pahuman fociety, banish'd from rent that I am! why -- he - Ah my God, I shall, while on earth, feel mother! interrupted Mahala, spare the torments of hell I fell me not, - spare me not, I conjure them now. Curs'd be thou, O thee, O my mother! On me on arm, which fo hastily executed the me let the tempest fall - I am al. impulses of passion, mayst thou wi- ready crush'd; already torn by ther on my body like the blighted frightful apprehensions. Cain-O limb of a tree! Curs'd be the hour heavens! Cain has Kill'd him! when a dream from hell deceiv'd cry'd Eye. Ah Mahala! Ah Thirme!- and thou, infernal fiend, who za! Cain kill'd him! Her exceflive suggested it, where art thou now? grief then took from her the power that I may curse thee! Art thou re of speech. turned to hell ? mayst thou there Mahala was struck mute with suffer incessantly what I now feel ! terror. Her immoveable
Thed Nothing worse can I wish thee. This no tears. The cold sweat trickled is your triumph, ye spirits of dark- down her pale face, and her tremness! Gaze on, ye devils, and won bling lips were difcolour'd. At der at my misery! - Spent with a- length the cry'd out in agony, He gony, he sat down on the trunk of kill Abel!--Cain my husband, kill a fallen tree, and remain'd without his brother! - Where art thou, frastrength or voice, motionless as the tricide? where? Where, Oh dead. Then starting he cry'd, Ha! where has thy guilt pursu'd thee? what noise is that it is the voice Has the thunder of God aveng'd of murder'd Abel!
thy brother I-Doft thou cease to I see his streaming, blood ! O my exist ? Where art chou, most mice brother! my brother! in pity to ferable ? To what country of de my inexpressible anguish, ceale to spair art thou fled, follow'd by the Vol. IV.
curse of God? Thus ravid Mahala, and bondage I kill'd him. tearing her hair.
Cursid moment! I murder'd the Barbarous fatricide! vile mur best of brothers, and the bloody deed derer! exclaim'd Thirza; how will for ever haunt my mind, and couldst thou kill so kind a brother; fill it with infernal horrors. My who, doubtless, when expiring un- punishment is eternal. Yet, o der the mortal blow given by thy Mahala! I would escape thy curses. cruel hand, regarded thee with eyes Curse me not, my dearest wife full of love ? Ah Cain, curft - Curse me not in my misery. This curst be O my fifter ! O Thirza ! hour I fly, I quit thee for ever-I cry'd Mahala, interrupting her, curfe quit ye for ever, my beloved chil. him not, he is thy brother !-- he is dren! I Ay from ye, curs’d by God my husband !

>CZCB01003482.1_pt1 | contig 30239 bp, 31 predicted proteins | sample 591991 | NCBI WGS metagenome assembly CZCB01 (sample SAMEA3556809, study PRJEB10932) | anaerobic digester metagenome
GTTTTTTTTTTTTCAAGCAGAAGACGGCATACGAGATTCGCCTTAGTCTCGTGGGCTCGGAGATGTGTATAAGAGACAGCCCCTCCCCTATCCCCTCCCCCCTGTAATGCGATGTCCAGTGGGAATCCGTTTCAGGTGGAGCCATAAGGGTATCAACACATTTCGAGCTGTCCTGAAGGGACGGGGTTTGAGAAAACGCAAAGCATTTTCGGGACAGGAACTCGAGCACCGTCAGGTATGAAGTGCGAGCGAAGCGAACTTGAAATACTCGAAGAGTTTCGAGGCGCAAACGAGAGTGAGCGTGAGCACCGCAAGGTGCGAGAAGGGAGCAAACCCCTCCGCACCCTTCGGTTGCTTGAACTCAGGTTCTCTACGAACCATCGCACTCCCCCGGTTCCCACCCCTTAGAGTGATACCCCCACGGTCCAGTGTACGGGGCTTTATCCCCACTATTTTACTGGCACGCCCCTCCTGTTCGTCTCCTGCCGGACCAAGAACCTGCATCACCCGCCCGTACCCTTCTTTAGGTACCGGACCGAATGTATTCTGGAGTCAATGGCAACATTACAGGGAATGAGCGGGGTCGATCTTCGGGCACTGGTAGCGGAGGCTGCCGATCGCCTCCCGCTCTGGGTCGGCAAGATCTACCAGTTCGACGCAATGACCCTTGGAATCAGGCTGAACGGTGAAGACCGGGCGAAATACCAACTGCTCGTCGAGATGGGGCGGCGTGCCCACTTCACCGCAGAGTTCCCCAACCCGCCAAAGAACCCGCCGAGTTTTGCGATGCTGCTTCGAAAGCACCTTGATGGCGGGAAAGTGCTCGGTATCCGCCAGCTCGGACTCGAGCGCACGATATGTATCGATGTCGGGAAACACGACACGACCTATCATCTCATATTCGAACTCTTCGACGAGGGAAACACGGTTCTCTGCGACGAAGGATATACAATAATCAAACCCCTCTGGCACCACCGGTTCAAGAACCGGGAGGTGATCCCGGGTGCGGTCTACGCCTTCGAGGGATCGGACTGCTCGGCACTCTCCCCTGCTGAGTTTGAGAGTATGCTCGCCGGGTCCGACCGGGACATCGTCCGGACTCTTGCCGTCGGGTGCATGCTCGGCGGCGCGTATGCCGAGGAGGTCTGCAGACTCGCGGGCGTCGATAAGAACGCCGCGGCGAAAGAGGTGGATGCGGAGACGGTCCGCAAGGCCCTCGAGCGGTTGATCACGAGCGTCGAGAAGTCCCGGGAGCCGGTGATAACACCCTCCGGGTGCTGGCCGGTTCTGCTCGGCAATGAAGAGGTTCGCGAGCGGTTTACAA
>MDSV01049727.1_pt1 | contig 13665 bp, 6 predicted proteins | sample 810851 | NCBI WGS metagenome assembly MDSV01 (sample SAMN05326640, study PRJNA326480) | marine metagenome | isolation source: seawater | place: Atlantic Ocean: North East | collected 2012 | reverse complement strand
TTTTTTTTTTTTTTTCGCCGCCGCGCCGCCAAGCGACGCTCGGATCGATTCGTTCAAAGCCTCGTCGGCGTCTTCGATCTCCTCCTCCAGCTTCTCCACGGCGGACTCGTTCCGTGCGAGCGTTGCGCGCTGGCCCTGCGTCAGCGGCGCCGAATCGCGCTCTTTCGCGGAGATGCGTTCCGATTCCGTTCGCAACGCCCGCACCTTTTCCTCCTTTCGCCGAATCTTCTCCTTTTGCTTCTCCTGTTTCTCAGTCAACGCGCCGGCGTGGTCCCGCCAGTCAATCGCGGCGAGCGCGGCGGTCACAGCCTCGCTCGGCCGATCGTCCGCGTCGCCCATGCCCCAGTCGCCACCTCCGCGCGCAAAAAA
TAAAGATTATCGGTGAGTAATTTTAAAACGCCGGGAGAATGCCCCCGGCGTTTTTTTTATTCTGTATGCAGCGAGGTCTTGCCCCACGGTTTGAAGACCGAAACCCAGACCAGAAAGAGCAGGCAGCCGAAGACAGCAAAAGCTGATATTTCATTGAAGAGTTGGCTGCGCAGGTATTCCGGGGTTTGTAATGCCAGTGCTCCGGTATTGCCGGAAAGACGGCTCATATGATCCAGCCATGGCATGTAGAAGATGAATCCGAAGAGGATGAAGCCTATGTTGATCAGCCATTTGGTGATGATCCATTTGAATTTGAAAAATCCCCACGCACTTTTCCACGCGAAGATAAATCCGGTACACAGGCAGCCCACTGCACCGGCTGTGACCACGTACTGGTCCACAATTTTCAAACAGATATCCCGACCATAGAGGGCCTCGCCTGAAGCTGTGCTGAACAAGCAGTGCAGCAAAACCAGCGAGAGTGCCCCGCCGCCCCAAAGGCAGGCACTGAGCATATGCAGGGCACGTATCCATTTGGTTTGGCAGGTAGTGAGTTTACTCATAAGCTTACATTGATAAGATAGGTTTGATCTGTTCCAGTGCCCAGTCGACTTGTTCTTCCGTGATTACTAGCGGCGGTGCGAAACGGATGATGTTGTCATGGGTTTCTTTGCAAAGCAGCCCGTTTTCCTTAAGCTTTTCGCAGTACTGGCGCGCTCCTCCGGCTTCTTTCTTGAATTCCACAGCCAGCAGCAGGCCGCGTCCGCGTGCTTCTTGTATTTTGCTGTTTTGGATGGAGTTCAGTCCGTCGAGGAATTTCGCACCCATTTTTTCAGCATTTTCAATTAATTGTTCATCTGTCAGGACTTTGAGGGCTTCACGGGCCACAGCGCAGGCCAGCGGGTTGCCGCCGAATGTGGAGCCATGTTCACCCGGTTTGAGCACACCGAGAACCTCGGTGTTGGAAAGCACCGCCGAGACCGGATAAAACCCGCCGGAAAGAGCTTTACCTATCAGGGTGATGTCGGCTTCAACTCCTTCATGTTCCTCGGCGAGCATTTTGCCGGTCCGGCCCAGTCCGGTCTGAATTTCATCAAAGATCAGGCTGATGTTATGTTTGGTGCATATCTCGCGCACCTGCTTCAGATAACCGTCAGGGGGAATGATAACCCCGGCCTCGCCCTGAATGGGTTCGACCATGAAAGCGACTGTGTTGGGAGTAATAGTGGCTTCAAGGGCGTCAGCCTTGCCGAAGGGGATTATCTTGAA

Rather let us im- and man. plore for him the mercies of God. The children lamented round I am sure, when falling in his blood, him. They rais’d their innocent the holy victim of bis fury cast on hands in agony. Mahala sunk on him an eye of compassion, and I the earth, and reclin'd on her husdoubt not but now intercedes for band. Receive these tears him before the eternal throne. Let ceive these expressions of my
sincere our prayers ascend from the duft, forgiveness and compassion, the and join those of the happy. O faid, while she wept over him. Doft curse him not, Thirza – curse not thou fly, Cain? Dost thou fly thy brother."
to the defart regions ? How can I The poet ends his work with an dwell here while thou art solitary affecting scene.
and abandon'd! while thou art “ Curse me not, O Mahala! I miserable far from me! No, Cain, come to deplore before thee my mi- I fly with thee. How can I fuffer sery and my guilt:— then I fly far thee to be deftitute of all relief in from thee for ever.
I will hide me the defarts ! What cruel inquiein the defarts. Curs'd of God, fol- tudes would torment me! Every low'd by his wrath, I fty. Oh curse breeze I heard would fill me with me not! curse not thy wretched terror! Perhaps he is now, I should husband !
say to myself - perhaps he is this Ah Cain! she reply'd, pene- instant in the agonies of death, withtrated with the tenderest compal- out succour in fome barren wild. fion; tho' thou haft killd the beit She was filent, and Cain, with a of brothers - tho thoù liat heap'd look of astonishment, cry'd, What inexpressible miseries on my wretch- do I hear ? Is it thou, Mahala? is it ed head, yet I forget not that thou thou thyself, or does a dream again are still my husband. I pity - I deceive? It is, it is my dear, my
Cain answer'd, virtuous wife! Thy words, Mahacasting on her a look of tenderness, la, — thy confolating words have a look that exprefs'd the bitter an
soften'd my despair. Thou doft not guish of his heart; Fatal moment, bate me! thou doft not curse me! when a dream from hell deceivid It is enough. No, thou courageous, me! these little ones appear'd be thou affectionate wife! thou shalt fire me as slaves to the fons of never fare in the panishment dưe Abel. To save them from misery to my horrid crime. Thou
weep for thee.